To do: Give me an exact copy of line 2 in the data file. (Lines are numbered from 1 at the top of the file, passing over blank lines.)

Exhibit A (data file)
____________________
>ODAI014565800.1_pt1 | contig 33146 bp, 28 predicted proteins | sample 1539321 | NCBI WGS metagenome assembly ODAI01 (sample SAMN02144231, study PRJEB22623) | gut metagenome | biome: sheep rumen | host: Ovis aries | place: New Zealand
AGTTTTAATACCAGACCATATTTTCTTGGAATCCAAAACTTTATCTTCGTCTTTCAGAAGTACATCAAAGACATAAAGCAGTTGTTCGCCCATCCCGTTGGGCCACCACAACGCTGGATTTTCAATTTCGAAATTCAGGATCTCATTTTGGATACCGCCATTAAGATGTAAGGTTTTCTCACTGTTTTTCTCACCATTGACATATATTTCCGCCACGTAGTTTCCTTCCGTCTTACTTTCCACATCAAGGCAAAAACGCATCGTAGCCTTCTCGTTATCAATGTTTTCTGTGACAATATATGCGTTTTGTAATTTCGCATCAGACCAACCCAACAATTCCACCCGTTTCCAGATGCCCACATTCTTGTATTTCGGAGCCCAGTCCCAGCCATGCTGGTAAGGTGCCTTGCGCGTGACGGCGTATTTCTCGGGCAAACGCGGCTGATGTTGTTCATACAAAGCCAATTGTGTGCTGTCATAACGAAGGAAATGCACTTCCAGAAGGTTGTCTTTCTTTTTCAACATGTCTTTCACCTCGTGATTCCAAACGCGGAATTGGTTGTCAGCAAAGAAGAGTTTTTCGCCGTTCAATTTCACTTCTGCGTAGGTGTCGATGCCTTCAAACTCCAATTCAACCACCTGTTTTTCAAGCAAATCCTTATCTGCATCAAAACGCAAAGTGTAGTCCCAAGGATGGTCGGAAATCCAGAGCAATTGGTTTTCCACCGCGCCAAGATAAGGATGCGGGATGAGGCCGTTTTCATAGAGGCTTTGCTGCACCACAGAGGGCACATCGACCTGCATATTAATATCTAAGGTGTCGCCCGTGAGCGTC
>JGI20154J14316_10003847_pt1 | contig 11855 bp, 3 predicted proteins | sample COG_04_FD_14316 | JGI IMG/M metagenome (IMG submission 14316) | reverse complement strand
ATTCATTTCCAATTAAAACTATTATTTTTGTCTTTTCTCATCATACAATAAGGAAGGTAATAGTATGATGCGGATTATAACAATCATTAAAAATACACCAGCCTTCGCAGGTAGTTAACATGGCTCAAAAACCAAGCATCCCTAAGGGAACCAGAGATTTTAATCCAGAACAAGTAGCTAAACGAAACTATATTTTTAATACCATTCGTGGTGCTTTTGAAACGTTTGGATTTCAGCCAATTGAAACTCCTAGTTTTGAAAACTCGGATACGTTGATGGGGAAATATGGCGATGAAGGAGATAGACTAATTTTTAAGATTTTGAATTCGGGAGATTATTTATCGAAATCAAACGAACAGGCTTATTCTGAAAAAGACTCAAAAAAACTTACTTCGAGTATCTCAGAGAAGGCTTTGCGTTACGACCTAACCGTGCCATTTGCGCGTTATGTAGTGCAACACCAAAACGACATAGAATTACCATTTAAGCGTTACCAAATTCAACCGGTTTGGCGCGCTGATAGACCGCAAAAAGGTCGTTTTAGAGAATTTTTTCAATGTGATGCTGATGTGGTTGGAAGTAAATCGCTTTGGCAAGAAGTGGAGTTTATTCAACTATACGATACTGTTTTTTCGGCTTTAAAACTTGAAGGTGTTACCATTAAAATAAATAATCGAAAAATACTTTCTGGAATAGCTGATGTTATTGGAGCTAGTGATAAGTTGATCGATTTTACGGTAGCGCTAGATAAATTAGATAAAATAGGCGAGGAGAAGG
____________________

AGTTTTAATACCAGACCATATTTTCTTGGAATCCAAAACTTTATCTTCGTCTTTCAGAAGTACATCAAAGACATAAAGCAGTTGTTCGCCCATCCCGTTGGGCCACCACAACGCTGGATTTTCAATTTCGAAATTCAGGATCTCATTTTGGATACCGCCATTAAGATGTAAGGTTTTCTCACTGTTTTTCTCACCATTGACATATATTTCCGCCACGTAGTTTCCTTCCGTCTTACTTTCCACATCAAGGCAAAAACGCATCGTAGCCTTCTCGTTATCAATGTTTTCTGTGACAATATATGCGTTTTGTAATTTCGCATCAGACCAACCCAACAATTCCACCCGTTTCCAGATGCCCACATTCTTGTATTTCGGAGCCCAGTCCCAGCCATGCTGGTAAGGTGCCTTGCGCGTGACGGCGTATTTCTCGGGCAAACGCGGCTGATGTTGTTCATACAAAGCCAATTGTGTGCTGTCATAACGAAGGAAATGCACTTCCAGAAGGTTGTCTTTCTTTTTCAACATGTCTTTCACCTCGTGATTCCAAACGCGGAATTGGTTGTCAGCAAAGAAGAGTTTTTCGCCGTTCAATTTCACTTCTGCGTAGGTGTCGATGCCTTCAAACTCCAATTCAACCACCTGTTTTTCAAGCAAATCCTTATCTGCATCAAAACGCAAAGTGTAGTCCCAAGGATGGTCGGAAATCCAGAGCAATTGGTTTTCCACCGCGCCAAGATAAGGATGCGGGATGAGGCCGTTTTCATAGAGGCTTTGCTGCACCACAGAGGGCACATCGACCTGCATATTAATATCTAAGGTGTCGCCCGTGAGCGTC